"Surely, my friend, you're but in jest:

Since I was here before, 'Tis six-and-thirty years at least,

And you are now fourșcore.”

“ So much the worse!" the clown rejoined:
"To spare the aged would be kind :
Besides you promised me three warnings,
Which I have looked for nights and mornings.”

“ I know," cries Death, " that, at the best,
I seldomi am a welcome guest;
But don't be captious, friend, at least :
I little thought you'd still be able
To stump about your farm and stable :

Your years have run to a great length:
8 I wish you joy though of your strength.”

“Hold !" says the farmer, “ not so fast:
I have been lame these four years past.”
9 “And no great wonder," Death replies :

“However, you still keep your eyes ;
And sure to see one's loves and friends,
For legs and arms would make amends."

Perhaps,” says Dobson," so it might;
But latterly l've lost my sight."

“ This is a shocking story, saith!
Yet there's some comfort, still,” says Death :
• Each strives your sadness to amuse ;

I warrant you hear all-the news.” 10 “ There's none,” cries he ; “and, if there were,

I'm grown so deaf I could not hear.”
Nay, then,” the spectre stern rejoined,

“ 'These are unreasonable yearnings : If you are lame, and deaf, and blind,

You've had your three sufficient warnings :
So come along; no more we'll part.”
He said, and touched him with his dart:
And now old Dobson, turning pale,
Yields to his fate- -so ends my tale





The Misfortunes of Men mostly chargeable on them

selves.-BLAIR. 1 We find man placed in a world, where he has by no means the disposal of the events that happen. Calamities sometimes befall the worthiest and the best, which it is not in their power to prevent, and where nothing is left them, but to acknowledge, and to submit to the high hand ot, Heaven. For such visitations of trial, many good and wise reasons can be assigned, which the present subject leads me not to discuss.

But, though these unavoidable calamities make a part, yet they make not the chief part, of the vexa

tions and sorrows that distress human life. A multitude 2 of evils beset us, for the source of which we must look to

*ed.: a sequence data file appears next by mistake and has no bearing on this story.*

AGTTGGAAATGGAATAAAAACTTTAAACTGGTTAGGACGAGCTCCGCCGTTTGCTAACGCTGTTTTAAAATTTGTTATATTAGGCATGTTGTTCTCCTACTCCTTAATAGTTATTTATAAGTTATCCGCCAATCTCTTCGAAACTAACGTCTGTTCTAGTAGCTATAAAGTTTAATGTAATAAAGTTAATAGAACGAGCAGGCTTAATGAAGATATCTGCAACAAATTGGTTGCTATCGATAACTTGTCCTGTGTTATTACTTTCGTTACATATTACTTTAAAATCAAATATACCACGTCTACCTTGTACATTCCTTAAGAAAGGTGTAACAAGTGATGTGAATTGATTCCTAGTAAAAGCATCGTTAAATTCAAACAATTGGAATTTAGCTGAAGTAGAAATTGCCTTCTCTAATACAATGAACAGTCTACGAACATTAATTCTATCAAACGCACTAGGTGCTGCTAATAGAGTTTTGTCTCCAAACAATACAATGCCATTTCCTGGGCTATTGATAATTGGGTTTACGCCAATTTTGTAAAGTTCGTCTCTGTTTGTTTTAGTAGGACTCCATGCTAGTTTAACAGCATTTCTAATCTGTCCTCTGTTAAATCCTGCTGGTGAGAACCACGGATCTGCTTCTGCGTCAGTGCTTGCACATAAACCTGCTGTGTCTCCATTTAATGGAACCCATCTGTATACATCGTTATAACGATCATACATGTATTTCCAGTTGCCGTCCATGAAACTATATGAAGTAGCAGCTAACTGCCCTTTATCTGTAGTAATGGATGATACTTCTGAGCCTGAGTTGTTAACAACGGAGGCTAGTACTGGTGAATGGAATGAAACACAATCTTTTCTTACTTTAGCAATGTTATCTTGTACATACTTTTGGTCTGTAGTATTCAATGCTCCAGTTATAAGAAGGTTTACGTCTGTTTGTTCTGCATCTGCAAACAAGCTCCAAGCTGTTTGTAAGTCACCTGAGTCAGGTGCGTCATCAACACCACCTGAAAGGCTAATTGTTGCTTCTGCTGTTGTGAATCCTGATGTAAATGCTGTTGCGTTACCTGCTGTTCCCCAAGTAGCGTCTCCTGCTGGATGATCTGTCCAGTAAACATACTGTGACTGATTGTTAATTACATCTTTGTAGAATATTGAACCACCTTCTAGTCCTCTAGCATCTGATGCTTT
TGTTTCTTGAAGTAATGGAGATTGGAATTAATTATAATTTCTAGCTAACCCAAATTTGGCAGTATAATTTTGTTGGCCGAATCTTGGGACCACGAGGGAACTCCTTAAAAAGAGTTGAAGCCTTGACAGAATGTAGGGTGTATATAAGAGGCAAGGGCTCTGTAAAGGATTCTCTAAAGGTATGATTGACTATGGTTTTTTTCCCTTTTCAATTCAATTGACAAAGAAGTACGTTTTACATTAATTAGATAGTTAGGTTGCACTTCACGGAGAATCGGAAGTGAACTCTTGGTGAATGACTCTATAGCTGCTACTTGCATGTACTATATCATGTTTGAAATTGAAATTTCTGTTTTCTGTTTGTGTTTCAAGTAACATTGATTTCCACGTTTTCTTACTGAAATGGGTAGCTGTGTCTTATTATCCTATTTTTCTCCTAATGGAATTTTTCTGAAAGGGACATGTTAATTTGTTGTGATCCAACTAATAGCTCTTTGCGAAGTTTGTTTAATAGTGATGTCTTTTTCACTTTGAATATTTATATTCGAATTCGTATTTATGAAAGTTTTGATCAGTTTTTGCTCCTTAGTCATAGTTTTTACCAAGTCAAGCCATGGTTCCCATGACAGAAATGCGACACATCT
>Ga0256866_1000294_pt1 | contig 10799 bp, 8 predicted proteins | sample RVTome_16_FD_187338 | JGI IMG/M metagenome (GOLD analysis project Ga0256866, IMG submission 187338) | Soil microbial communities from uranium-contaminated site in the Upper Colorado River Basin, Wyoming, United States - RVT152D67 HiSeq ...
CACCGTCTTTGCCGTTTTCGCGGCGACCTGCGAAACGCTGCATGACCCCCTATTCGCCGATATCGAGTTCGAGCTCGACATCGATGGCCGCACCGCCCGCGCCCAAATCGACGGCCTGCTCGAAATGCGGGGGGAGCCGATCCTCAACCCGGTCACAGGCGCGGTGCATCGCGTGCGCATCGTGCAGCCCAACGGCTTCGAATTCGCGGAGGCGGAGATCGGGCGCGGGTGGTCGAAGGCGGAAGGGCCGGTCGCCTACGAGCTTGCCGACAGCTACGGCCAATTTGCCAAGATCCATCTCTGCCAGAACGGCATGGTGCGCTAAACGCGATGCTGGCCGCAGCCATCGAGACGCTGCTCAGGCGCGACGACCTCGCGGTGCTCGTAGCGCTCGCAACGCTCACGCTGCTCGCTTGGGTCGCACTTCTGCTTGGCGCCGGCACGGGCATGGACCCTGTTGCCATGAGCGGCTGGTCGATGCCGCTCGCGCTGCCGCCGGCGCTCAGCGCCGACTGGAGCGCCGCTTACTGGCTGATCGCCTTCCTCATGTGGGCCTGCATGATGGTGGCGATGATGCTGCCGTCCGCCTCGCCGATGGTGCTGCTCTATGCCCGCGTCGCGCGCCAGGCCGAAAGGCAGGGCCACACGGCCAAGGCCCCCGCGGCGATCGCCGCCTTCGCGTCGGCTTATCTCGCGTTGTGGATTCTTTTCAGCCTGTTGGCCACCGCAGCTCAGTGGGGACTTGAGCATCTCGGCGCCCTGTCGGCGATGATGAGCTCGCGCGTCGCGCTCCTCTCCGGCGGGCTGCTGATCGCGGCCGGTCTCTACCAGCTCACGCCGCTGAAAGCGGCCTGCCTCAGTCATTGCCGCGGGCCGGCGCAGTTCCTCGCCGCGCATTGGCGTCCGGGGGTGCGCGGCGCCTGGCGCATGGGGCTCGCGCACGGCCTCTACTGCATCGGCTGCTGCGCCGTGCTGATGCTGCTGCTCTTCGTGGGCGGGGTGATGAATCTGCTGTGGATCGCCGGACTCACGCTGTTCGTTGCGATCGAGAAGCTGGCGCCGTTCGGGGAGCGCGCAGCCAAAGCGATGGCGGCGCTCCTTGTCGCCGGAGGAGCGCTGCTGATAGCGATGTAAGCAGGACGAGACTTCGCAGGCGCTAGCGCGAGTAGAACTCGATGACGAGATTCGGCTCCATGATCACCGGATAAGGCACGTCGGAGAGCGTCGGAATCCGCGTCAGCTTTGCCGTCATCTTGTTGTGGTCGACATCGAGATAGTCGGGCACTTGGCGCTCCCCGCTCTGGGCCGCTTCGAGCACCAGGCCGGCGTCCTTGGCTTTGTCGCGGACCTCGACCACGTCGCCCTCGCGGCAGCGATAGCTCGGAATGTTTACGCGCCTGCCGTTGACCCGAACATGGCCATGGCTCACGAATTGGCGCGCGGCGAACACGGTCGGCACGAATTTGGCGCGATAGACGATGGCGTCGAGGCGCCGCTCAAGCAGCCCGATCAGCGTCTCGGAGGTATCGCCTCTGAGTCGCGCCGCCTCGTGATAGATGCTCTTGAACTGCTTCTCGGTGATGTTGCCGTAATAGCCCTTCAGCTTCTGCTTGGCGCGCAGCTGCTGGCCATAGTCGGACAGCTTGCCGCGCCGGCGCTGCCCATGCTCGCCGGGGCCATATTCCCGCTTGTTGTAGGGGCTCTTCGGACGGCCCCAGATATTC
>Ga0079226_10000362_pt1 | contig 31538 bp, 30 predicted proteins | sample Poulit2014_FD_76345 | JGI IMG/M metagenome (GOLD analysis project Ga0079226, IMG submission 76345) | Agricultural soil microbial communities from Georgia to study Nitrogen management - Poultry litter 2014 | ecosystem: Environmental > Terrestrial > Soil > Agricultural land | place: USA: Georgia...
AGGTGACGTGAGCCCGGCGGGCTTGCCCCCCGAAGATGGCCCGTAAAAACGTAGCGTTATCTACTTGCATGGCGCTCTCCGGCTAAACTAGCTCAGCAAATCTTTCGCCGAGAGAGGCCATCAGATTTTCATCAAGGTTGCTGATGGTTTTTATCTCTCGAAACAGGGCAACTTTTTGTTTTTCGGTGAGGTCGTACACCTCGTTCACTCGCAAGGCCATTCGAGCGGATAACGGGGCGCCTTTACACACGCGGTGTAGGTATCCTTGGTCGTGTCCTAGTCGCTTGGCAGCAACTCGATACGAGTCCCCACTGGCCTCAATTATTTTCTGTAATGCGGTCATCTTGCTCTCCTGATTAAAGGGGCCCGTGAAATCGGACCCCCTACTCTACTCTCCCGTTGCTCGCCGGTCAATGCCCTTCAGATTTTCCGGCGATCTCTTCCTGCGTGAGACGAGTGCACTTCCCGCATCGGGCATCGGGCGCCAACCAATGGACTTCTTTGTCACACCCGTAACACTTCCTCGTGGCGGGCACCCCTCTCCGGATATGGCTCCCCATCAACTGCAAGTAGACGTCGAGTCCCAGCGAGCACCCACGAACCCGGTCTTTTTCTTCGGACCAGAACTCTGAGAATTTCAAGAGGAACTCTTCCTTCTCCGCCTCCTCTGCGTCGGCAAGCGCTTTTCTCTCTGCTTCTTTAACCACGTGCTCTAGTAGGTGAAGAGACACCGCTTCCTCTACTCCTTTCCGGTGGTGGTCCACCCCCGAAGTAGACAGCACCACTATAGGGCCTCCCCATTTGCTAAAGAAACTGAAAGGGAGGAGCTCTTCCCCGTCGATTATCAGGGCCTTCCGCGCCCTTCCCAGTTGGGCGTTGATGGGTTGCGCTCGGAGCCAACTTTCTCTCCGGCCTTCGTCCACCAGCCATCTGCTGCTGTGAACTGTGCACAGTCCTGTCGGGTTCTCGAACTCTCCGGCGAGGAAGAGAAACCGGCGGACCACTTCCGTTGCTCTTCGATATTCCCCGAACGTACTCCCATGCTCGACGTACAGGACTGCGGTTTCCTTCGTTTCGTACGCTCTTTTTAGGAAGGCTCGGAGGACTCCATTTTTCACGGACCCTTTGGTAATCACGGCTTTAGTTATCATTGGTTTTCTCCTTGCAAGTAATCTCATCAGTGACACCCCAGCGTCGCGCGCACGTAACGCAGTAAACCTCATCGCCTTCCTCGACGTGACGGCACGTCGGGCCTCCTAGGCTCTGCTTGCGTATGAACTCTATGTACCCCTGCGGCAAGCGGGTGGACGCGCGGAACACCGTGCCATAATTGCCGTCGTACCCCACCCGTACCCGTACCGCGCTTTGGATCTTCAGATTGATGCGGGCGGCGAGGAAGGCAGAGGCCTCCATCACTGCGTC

another quarter. No sooner has any thing in the health, or in the circumstances of men, gone cross to their wish, than they begin to talk of the unequal distribution of the good things of this life; they envy the condition of others : they repine at their own lot, and fret against the Ruler of the world. Full of these sentiments, one man pines under a broken constitution. But let us ask him, whether he can, fairly and honestly, assign no cause for this but the unknown

decree of Heaven? Has he duly valued the blessing of 3 health, and always observed the rules of virtue and sobri ..

ety ? Has he been moderate in his life, and temperate in all his pleasures? If now he's only paying the price of his former, perhaps his forgotten indulgences, has he any title to complain, as if he were suffering unjustly? Were we to survey the chambers of sickness and distress, we should often find them peopled with the victims of intemperance and sensuality, and with the children of vicious indolence and sloth. Among the thousands who languish there, we

should find the proportion of innocent sufferers to be small. 4 We should see faded youth, premature old age, and the

prospect of an untimely grave, to be the portion of multitudes, who, in one way or other, have brought those evils on themselves; while yet these martyrs of vice and folly, have the assurance to arraign the hard fate of man, and to fret against the Lord.”

But you, perhaps, complain of hardships of another kind; of the injustice of the world ; of the poverty which you

suffer, and the discouragements under which you labor ;

of the crosses, and disappointments, of which your life has 5 been doomed to be full. Before you give too much scope

to your discontent, let me desire you to reflect impartially upon your past train of life.

Have not sloth or pride, ill temper, or sinful passions, misled you often from the path of sound and wise conduct ? Have you not been wanting to yourselves in improving those opportunities which Providence offered you, for bettering and advancing your state ? If

you have chosen to indulge your humor, or your taste, in the gratifications of indolence or pleasure, can you complain because others, in preference to you, have obtained 6 those advantages which naturally belong to useful labors, and honorable pursuits? Have not the consequences of some false steps, into which your passions, or your pleasures, have betrayed you, pursued you through much of your life; tainted, perhaps, your characters, involved you in embarrassments, or sunk you into neglect? It is an old saying, that every man is the artificer of his own fortune in the world. It is certain, that the world seldom turns wholly against a man, unless through his own fault. “ Religion

is," in general,“ profitable unto all things." Virtue, dili7 gence, and industry, joined with good temper, and prudence,